We Don't Know Anything

Unless you’ve been sleeping for the past few hours, or just haven’t been near an apparatus capable of capturing radio waves or receiving digital signals, you know that NASA just announced that they’ve discovered a new lifeform which has substituted phosphorus with the poisonous element arsenic, right here on Earth.

This could be monumental. Phosphorus has always been considered an essential building block of all life on the planet. If this finding stands up to the post-hype public scrutiny, it will be one of the biggest scientific discoveries of this century. It will actually deserve a tagline coming from Apple’s PR department. But it’s significant for another reason than “just” forcing us to think of “the tree of life” in plural. It underlines something more important than any single scientific discovery: The fact that we don’t know anywhere near as much about the universe as we like to believe. Heck, we don’t even seem to know enough to speak confidently about the attributes of our own planet and the life on it.

Do We Care?

The popular argument against exploration in science has always been that we don’t need to know anything else. That surely we don’t need to study fruit flies in Vienna or microbes in California lakes; that we should be satisfied with our modern, stationary lives, our couches, our televisions, and our Internet; that there’s nothing significant, only minor details, left to discover. But Felisa Wolfe-Simon, unimpressed by the comfort we’ve developed, serves us with a striking reminder that that just couldn’t be further from the truth. She thought it would be interesting to look for microbes in a peculiar lake, and ended up changing one of our core presumptions about life.

Felisa knew what she was looking for. Most don’t. Most breakthrough discoveries are accidents. But all of them, whether intended or not, are the product of something that’s been within us since we first discovered fire: An unfailing craving to explore and experiment with the unknown — to find out more about that which we do not understand. To quote Carl Sagan:

For all its material advantages, the sedentary life has left us edgy, unfulfilled. Even after 400 generations in villages and cities, we haven’t forgotten. The open road still softly calls, like a nearly forgotten song of childhood. We invest far-off places with a certain romance. This appeal, I suspect, has been meticulously crafted by natural selection as an essential element in our survival. Long summers, mild winters, rich harvests, plentiful game — none of them lasts forever. It is beyond our ability to predict the future. Catastrophic events have a way of sneaking up on us, of catching us unaware. Your own life, or your band’s, or even your species’ might be owed to a restless few — drawn, by a craving they can hardly articulate or understand, to undiscovered lands and new worlds.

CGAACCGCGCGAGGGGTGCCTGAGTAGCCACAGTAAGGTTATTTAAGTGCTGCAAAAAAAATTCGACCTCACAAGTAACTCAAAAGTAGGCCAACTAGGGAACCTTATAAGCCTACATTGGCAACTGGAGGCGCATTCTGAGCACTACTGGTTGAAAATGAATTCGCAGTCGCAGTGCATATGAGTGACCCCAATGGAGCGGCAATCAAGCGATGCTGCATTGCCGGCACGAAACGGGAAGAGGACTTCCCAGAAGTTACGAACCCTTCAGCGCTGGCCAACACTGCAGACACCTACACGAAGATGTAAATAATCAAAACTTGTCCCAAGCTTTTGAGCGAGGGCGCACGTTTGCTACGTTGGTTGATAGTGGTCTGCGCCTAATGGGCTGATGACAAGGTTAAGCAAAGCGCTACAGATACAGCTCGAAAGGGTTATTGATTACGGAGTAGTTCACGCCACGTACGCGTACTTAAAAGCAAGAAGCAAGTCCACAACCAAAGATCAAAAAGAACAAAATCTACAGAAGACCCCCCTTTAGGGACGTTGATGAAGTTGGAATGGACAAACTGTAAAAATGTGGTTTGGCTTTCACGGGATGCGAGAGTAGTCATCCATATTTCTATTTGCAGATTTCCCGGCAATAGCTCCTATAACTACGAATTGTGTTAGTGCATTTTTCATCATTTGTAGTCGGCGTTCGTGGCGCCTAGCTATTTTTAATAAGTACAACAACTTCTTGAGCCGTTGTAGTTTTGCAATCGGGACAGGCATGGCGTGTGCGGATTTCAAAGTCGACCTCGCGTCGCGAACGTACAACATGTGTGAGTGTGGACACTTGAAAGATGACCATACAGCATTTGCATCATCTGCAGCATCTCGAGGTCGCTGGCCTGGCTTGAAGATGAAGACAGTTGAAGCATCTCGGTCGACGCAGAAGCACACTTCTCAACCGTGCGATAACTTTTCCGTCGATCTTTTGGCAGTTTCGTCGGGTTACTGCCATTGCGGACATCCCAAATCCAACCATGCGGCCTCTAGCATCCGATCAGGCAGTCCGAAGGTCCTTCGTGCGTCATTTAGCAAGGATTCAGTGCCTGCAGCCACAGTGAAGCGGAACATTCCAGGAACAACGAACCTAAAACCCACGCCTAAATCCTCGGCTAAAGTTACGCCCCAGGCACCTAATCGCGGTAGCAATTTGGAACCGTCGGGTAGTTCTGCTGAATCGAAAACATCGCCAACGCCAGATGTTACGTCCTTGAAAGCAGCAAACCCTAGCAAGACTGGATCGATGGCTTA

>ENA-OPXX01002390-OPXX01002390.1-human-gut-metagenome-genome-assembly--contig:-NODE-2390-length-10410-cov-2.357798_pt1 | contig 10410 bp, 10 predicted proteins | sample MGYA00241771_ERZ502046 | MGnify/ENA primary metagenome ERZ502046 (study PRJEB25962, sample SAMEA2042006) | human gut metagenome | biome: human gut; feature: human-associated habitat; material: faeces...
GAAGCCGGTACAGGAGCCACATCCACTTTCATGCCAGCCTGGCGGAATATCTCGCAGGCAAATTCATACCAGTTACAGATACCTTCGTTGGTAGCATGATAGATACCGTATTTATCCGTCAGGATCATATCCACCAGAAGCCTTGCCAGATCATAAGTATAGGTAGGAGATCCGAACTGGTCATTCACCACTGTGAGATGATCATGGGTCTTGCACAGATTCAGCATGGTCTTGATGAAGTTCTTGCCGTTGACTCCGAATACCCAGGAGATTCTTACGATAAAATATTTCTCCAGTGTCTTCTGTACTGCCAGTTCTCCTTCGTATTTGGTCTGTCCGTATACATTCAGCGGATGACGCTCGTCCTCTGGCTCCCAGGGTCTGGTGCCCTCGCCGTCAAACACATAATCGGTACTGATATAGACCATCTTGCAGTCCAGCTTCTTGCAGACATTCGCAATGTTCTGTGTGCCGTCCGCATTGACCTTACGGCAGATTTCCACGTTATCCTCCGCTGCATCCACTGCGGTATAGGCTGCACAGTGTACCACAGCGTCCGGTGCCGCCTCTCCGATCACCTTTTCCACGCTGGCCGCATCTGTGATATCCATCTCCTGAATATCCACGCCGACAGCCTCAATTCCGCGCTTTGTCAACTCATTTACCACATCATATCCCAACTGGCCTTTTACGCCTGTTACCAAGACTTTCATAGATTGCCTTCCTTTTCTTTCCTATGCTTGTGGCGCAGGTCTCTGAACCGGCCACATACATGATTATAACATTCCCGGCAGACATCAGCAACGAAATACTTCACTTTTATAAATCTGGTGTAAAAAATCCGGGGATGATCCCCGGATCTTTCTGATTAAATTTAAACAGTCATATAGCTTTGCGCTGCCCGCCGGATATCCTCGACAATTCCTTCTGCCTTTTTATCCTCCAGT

It’s been in our nature for millions of years, but a sad fact distorts this picture: Most of these breakthroughs were made with very little, if any, funding. We spend almost no money on science. As Brian Cox points out in his TED talk, Why We Need the Explorers, the U.K. and other western countries allocate less than two percent of their budget to all scientific efforts, of which exploratory projects constitute only a fraction.


I never saw as much public interest in science as I did these past few days. Everyone were so ready, so hopeful, to hear about life elsewhere in the universe. For a short while, all the world’s eyes were on NASA and on science, almost like they were on July 20th, 1969.

The world didn’t see extraterrestrial life, but perhaps what they saw was even more profound — an alien lifeform right under our noses. A cold reminder that not only do we have so much to learn about where to look and what to look for, but that we’re not nearly finished scrupulously investigating our own planet. That we shouldn’t put our insatiable craving to explore on the back burner.

We don’t know what we’re going to discover. We cannot try to perceive what’s to come. What we can do is insist that there is more, and that exploration is absolutely essential for our development, our well-being, and, indeed, our survival!

In a few weeks, most people will go back to not caring. What about you?

Update: The claims that an arsenic-based lifeform had been found were greatly exaggerated. My sentiment wasn’t, though :-)